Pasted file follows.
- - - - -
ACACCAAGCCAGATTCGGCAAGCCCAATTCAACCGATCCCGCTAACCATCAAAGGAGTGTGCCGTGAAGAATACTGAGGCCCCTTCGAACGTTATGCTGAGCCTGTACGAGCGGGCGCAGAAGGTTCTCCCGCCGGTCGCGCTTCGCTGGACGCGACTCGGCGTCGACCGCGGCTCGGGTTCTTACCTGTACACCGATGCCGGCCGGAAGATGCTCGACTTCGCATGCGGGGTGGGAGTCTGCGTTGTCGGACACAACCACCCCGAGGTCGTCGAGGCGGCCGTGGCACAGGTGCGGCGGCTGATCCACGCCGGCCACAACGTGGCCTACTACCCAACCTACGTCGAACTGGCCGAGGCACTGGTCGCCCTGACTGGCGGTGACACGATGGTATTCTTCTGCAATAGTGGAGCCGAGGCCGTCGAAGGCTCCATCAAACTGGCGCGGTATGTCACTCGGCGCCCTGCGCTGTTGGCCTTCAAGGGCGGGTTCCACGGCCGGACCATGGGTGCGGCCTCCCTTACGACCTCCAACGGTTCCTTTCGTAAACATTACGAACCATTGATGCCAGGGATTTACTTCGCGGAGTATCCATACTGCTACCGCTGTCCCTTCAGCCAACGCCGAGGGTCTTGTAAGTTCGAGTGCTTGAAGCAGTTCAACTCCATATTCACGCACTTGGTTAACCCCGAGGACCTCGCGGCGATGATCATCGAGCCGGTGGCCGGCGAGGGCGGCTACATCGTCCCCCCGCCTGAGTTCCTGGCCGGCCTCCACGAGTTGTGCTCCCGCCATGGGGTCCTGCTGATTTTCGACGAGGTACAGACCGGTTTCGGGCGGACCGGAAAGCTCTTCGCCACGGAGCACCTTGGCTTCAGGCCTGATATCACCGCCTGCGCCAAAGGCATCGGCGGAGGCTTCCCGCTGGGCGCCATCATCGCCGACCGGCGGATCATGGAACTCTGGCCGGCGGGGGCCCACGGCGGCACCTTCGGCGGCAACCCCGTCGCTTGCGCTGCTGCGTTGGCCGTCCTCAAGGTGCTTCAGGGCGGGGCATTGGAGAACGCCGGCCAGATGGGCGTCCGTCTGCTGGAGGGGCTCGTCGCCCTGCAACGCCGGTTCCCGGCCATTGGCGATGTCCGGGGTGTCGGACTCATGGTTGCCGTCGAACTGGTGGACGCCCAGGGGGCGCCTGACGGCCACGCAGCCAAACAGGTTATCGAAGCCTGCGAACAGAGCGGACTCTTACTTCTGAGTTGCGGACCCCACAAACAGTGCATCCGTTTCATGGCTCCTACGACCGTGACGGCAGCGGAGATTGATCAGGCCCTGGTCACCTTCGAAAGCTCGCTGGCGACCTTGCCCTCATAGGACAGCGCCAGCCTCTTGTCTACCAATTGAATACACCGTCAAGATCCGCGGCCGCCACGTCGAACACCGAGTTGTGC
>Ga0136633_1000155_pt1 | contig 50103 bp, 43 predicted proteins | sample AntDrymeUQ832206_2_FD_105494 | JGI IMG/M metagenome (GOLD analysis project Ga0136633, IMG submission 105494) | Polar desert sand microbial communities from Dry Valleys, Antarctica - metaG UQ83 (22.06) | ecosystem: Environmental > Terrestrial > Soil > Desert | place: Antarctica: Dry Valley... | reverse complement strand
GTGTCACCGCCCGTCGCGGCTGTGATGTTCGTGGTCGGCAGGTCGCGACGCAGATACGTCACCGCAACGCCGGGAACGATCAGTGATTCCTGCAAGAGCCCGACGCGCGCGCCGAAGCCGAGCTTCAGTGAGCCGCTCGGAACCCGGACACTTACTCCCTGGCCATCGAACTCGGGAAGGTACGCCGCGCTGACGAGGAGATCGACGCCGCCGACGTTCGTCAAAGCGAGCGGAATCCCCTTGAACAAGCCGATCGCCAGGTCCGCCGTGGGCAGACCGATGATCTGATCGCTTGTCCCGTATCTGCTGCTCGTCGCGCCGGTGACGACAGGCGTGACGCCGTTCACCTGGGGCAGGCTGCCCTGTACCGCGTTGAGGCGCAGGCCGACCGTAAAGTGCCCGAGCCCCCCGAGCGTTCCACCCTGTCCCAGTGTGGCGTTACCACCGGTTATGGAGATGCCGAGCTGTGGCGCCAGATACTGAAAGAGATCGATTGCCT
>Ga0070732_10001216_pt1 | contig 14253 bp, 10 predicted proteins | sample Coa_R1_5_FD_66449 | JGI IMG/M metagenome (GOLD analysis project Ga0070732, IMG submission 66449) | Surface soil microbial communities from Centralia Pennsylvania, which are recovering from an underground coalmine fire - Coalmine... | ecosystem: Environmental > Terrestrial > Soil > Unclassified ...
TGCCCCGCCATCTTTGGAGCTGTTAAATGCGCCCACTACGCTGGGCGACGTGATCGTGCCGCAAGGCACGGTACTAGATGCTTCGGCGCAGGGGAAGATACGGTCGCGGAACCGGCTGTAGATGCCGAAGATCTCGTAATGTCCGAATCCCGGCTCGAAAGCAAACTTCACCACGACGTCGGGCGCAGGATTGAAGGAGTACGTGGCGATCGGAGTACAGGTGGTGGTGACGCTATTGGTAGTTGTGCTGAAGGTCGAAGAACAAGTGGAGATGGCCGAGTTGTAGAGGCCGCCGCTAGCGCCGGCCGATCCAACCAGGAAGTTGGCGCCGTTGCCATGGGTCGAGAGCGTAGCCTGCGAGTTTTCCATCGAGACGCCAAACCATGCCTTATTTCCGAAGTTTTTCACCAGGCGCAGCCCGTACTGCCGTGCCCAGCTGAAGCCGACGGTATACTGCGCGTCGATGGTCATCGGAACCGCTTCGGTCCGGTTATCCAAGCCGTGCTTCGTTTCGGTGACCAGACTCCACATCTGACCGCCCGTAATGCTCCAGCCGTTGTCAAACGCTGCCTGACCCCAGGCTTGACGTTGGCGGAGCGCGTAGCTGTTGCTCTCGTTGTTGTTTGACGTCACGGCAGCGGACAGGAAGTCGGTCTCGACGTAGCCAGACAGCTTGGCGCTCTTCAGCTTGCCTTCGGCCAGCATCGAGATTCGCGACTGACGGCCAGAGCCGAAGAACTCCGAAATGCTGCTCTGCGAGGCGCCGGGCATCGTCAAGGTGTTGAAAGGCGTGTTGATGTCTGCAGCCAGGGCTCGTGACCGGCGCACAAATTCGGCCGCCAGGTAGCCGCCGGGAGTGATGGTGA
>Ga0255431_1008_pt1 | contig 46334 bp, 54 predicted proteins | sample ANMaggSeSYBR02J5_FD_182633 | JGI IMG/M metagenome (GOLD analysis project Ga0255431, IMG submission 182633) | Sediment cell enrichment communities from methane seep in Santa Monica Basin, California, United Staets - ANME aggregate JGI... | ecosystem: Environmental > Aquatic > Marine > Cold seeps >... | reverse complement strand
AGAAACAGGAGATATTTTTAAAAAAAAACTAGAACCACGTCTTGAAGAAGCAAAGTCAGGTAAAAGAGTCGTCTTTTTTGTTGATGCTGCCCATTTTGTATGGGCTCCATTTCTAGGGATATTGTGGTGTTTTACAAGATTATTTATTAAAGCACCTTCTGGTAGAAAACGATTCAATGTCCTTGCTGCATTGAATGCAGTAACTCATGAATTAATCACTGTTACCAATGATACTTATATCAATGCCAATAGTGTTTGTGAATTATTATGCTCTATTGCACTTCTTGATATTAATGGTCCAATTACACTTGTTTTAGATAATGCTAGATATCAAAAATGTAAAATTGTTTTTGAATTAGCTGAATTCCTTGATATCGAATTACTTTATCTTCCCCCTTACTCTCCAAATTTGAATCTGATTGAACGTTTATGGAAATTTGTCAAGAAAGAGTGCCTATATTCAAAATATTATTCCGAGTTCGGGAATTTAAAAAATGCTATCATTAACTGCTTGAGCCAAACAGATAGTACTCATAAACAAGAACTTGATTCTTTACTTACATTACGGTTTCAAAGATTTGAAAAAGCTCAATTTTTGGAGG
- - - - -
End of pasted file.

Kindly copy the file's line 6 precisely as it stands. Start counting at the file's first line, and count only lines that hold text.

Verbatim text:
>Ga0255431_1008_pt1 | contig 46334 bp, 54 predicted proteins | sample ANMaggSeSYBR02J5_FD_182633 | JGI IMG/M metagenome (GOLD analysis project Ga0255431, IMG submission 182633) | Sediment cell enrichment communities from methane seep in Santa Monica Basin, California, United Staets - ANME aggregate JGI... | ecosystem: Environmental > Aquatic > Marine > Cold seeps >... | reverse complement strand